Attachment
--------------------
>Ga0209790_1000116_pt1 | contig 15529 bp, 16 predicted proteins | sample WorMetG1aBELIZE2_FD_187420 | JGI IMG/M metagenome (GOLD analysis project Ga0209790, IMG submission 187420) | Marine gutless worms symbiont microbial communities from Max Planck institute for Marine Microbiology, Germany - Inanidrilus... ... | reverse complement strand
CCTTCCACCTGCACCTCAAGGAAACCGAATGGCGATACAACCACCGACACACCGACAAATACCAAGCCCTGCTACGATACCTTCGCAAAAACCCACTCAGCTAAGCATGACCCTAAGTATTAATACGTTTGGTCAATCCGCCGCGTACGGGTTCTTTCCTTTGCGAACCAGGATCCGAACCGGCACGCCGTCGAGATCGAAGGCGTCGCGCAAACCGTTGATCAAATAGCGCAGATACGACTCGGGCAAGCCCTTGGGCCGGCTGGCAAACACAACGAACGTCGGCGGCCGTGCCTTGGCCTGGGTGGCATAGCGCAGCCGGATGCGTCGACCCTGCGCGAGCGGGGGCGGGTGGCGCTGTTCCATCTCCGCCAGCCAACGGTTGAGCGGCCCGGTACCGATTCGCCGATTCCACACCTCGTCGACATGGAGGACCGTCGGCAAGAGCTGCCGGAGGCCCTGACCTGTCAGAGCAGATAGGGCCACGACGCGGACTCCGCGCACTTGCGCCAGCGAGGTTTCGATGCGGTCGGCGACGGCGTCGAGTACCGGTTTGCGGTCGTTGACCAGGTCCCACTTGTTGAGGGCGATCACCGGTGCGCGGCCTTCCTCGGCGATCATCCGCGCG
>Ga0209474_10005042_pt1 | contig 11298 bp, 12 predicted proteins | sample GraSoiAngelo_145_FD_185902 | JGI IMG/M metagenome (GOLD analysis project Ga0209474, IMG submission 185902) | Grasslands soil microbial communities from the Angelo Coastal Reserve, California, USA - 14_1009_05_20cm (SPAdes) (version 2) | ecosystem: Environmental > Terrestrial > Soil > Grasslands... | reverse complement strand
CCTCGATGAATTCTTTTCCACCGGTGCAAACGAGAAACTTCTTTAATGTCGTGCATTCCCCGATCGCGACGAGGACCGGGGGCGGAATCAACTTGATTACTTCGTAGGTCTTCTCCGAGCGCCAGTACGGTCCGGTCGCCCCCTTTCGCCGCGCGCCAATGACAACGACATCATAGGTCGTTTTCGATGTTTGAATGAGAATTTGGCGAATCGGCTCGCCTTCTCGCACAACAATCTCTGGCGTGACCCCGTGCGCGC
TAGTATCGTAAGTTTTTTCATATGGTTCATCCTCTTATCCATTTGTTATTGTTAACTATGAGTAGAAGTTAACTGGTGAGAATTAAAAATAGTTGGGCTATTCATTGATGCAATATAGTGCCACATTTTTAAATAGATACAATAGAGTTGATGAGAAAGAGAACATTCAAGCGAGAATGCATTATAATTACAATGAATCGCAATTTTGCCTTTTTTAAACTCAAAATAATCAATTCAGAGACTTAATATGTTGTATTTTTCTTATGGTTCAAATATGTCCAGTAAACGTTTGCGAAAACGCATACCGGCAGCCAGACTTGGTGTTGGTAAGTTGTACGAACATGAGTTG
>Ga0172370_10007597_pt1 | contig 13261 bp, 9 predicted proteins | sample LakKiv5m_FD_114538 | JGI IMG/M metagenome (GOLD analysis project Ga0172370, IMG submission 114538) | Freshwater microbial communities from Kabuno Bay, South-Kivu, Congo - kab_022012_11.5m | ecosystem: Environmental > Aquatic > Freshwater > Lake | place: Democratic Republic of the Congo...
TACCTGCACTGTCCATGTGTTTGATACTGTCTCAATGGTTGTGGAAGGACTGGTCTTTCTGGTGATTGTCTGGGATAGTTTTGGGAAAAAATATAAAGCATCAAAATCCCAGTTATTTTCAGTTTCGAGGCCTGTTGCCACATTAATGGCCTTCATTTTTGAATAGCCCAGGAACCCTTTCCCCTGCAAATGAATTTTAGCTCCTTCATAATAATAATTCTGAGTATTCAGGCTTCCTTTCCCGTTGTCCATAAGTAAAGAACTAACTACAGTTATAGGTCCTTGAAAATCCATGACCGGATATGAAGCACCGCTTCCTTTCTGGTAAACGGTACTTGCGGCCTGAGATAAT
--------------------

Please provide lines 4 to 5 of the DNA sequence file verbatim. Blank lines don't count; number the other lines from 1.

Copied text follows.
CCTCGATGAATTCTTTTCCACCGGTGCAAACGAGAAACTTCTTTAATGTCGTGCATTCCCCGATCGCGACGAGGACCGGGGGCGGAATCAACTTGATTACTTCGTAGGTCTTCTCCGAGCGCCAGTACGGTCCGGTCGCCCCCTTTCGCCGCGCGCCAATGACAACGACATCATAGGTCGTTTTCGATGTTTGAATGAGAATTTGGCGAATCGGCTCGCCTTCTCGCACAACAATCTCTGGCGTGACCCCGTGCGCGC
TAGTATCGTAAGTTTTTTCATATGGTTCATCCTCTTATCCATTTGTTATTGTTAACTATGAGTAGAAGTTAACTGGTGAGAATTAAAAATAGTTGGGCTATTCATTGATGCAATATAGTGCCACATTTTTAAATAGATACAATAGAGTTGATGAGAAAGAGAACATTCAAGCGAGAATGCATTATAATTACAATGAATCGCAATTTTGCCTTTTTTAAACTCAAAATAATCAATTCAGAGACTTAATATGTTGTATTTTTCTTATGGTTCAAATATGTCCAGTAAACGTTTGCGAAAACGCATACCGGCAGCCAGACTTGGTGTTGGTAAGTTGTACGAACATGAGTTG